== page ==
Excerpt found in Connect, New York Women In Communications

Networking Face To Face: 5 Tips

By Ginny Pulos

Spring 2009, Vol. 2, No. 2, pp. 10-12

President Harry S. Truman once quipped, “It’s a recession when your neighbor loses his job; it’s a depression when you lose yours.” We all know the bad news. The good

news is that there are more tools available today to help people connect than ever before. Yet even with help from online tools (see page 12), networking is still a face-to-face job. So chin up. You can keep a position, move ahead or land a new job even in today’s unnerving economic climate. Here are five tips.

Ginny Pulos is president of Ginny Pulos Communications, Inc. (, a speech and media consultancy, and adjunct professor at NYU’s School of Continuing and Professional Studies.

1. Develop stories to tell about yourself. I recently coached someone who hated speaking about herself. I suggested that she ask a client, good friend, boss and co-worker to tell her via email what they know and like about her—and why they value her. Reviewing the responses, we saw certain recurring words—leader, go-getter, ethical. I asked her why people used these words to describe her, and we uncov- ered the stories around those words. Then we honed the stories so she could relate them effortlessly. Last week, she was offered her dream job and said she’d never have succeeded in the interview process without those stories. Moral? Perfect stories to tell confidently about yourself—and insert them when you believe they will entertain people, assist them with a problem or help them get to know you.

2. Make your stories brief. Be sure to tell about a person, engage an emotion and end on a high note. For instance, I often tell people that when I started my business, in another down market, I felt as though natives were chasing me toward some cliffs and sharks were swimming below. So I held my nose, took a dive and outswam the sharks! This vignette usually leads to a conversation about being scared, taking risks, overcoming pitfalls and gaining the strength to go for it. Stories that create pictures and invoke positive emotions make us memorable.

3. Think fun and be friendly. If you’ve lost your job, you haven’t lost your identity—you’re still a superb editor, an amazing PR exec- utive, the most creative ad woman this side of Mars—so introduce yourself in the present tense. Not I was, but I am! Then tell people what you believe is the right next step on your career path. But don’t take yourself too seriously. I can say I’m president of a speech, media and train- ing consultancy that helps your CEO look and sound like Cary Grant or Audrey Hepburn in the media spotlight. Or, I can say I’m a third-generation Greek- American who had her own Big Fat Greek Wedding in Greece. Use your imagi- nation to be memorable and engaging—and open the path toward a friendship.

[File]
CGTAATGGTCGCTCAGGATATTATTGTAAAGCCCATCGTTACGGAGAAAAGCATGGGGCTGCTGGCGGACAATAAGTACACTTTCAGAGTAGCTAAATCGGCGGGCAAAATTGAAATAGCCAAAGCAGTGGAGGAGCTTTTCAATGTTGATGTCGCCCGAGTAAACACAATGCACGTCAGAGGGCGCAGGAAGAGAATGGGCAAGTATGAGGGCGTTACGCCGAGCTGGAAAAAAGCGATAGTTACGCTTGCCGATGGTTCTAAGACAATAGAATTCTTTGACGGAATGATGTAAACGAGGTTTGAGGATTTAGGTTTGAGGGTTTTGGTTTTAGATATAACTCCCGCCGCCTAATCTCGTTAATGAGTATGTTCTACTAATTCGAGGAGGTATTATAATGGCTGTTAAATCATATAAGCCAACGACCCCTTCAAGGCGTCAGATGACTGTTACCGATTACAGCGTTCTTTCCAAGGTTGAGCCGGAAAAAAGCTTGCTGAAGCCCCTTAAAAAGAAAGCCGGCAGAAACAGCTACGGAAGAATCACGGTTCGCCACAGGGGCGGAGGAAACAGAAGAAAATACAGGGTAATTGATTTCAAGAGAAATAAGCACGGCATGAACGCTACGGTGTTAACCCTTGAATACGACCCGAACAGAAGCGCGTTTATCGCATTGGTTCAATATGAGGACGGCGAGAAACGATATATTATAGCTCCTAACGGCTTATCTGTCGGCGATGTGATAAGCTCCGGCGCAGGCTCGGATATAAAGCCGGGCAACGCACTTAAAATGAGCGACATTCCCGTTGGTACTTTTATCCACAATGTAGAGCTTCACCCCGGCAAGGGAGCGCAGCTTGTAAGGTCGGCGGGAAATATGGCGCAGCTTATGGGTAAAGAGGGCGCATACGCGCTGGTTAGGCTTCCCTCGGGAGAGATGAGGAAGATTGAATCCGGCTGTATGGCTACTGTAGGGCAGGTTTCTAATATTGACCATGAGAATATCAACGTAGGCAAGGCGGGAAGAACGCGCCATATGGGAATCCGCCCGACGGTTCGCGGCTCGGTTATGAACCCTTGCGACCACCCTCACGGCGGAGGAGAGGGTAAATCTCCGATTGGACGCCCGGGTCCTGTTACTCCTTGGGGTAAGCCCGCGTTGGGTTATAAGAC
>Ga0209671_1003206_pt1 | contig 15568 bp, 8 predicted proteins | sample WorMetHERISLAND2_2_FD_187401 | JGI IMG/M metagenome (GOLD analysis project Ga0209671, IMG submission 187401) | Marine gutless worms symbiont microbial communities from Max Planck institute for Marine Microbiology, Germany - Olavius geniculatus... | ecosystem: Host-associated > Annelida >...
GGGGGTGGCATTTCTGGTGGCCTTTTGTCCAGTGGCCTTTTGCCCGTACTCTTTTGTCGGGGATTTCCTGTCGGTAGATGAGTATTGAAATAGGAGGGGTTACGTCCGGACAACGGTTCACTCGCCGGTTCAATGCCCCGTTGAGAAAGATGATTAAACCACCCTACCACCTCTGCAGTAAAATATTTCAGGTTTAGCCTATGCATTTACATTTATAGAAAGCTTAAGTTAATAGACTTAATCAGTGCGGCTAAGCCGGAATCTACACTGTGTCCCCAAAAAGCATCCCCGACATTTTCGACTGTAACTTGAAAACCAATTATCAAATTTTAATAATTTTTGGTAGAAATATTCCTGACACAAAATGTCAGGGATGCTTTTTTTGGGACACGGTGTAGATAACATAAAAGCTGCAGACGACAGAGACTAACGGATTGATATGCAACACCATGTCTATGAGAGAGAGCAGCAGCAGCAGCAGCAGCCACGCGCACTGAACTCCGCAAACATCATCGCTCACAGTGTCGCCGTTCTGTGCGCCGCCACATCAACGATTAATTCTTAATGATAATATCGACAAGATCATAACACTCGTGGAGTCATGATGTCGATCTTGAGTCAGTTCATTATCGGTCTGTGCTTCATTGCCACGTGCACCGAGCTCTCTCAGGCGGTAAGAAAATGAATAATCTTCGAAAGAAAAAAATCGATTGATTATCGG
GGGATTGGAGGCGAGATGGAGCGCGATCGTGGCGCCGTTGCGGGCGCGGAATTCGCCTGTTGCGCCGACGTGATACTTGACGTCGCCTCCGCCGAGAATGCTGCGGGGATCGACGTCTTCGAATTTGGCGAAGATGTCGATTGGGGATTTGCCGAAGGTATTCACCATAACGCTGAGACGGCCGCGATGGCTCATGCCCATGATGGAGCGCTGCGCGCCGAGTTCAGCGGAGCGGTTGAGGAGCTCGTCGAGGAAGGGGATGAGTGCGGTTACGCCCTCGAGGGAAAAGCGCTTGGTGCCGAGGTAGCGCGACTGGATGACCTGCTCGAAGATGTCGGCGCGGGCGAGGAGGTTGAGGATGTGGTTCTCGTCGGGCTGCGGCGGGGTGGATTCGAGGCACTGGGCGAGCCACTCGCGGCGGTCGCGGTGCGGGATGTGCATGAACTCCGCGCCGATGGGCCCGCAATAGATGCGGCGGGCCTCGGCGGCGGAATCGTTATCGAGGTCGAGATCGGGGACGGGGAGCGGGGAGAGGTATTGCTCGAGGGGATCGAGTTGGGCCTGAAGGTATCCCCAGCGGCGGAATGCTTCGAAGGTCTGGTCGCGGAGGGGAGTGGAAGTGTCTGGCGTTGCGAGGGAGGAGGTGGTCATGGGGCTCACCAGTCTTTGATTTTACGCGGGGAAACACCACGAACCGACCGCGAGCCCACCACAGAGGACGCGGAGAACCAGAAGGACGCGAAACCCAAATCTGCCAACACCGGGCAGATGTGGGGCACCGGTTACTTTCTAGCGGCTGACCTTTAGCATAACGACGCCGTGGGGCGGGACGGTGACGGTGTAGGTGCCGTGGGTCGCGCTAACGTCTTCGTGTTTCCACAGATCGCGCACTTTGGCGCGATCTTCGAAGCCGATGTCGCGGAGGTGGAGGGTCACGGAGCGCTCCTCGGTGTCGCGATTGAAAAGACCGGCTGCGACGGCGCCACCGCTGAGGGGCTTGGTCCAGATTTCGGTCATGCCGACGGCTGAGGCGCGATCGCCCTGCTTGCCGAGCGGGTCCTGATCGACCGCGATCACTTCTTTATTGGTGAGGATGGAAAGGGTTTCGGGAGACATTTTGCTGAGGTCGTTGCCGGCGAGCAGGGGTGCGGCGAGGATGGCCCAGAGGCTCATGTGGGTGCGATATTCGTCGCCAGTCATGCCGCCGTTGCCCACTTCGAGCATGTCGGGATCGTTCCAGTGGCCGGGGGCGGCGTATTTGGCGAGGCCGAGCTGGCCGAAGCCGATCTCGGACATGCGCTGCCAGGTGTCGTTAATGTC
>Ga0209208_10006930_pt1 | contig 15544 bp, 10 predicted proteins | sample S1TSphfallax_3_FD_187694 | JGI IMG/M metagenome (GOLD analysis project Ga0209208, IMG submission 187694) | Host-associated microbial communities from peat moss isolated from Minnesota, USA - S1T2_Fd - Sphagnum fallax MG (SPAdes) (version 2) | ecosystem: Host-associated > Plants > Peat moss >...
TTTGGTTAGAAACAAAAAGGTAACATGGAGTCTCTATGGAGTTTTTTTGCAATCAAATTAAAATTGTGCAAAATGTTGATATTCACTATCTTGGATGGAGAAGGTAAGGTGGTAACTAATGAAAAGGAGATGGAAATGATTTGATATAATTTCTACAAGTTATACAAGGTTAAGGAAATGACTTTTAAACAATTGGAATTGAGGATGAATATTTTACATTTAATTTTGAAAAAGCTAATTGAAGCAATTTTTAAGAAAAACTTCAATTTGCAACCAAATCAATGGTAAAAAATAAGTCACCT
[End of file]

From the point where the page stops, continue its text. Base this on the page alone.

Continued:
4. Be aware of your nonverbal behavior. People make instant judgments about us in the first seven seconds we meet, so if you have energy, you create impact. Are you frightened, desperate, depressed, down? Alter your state of mind in a nanosecond with this little trick that’s silly but effective and fun. Before meeting someone, play the “Miss America” or “Rocky” theme in your head as you walk into the room. While you’re feeling as if you have the world at your feet or just conquered Mount Everest, take in the energy of the room. Then engage.

5. Do your homework. If you’d like to meet someone specific, call everyone you know to practice your own “Six Degrees of Kevin Bacon.” Contact friends or colleagues who might be willing to intro- duce you. It’s a great excuse to connect, talk about goals and ask for what you need. Be patient. Ask gently. All the energy in the universe is bound to assist you. Meanwhile, get familiar with your target person’s outlook and interests. By now, we all know about Obama’s passion for key issues and also about his hobbies—basketball, family, reading, staying connected via BlackBerry and housebreaking puppies. See? We could engage him easily.

Networking can happen anywhere—in the grocery store, at a child’s softball game, even on the subway. When I found myself lost in Forest Hills recently before I could get off a diverted train, I asked a young woman for help. As we settled in for the ride back toward Manhattan, I learned that she was looking for an entrée into the nonprofit world. I suggested she contact a New York Women in Communications colleague to ask for guidance. Within two weeks, she not only got inside the door, she got a great job.

Networking is best when it’s a way of life. We get back what we give. Through consistent acts of friendship and generosity, we can ensure our own future via- bility and our resilience in any economy.

Side Bar:

Meet other members at our events. Introduce yourself to NYWICI staff or board members, identified by ribbons on their nametags, if you need a place to start.

Use our Member Directory on to find women in specific fields or at specific companies.


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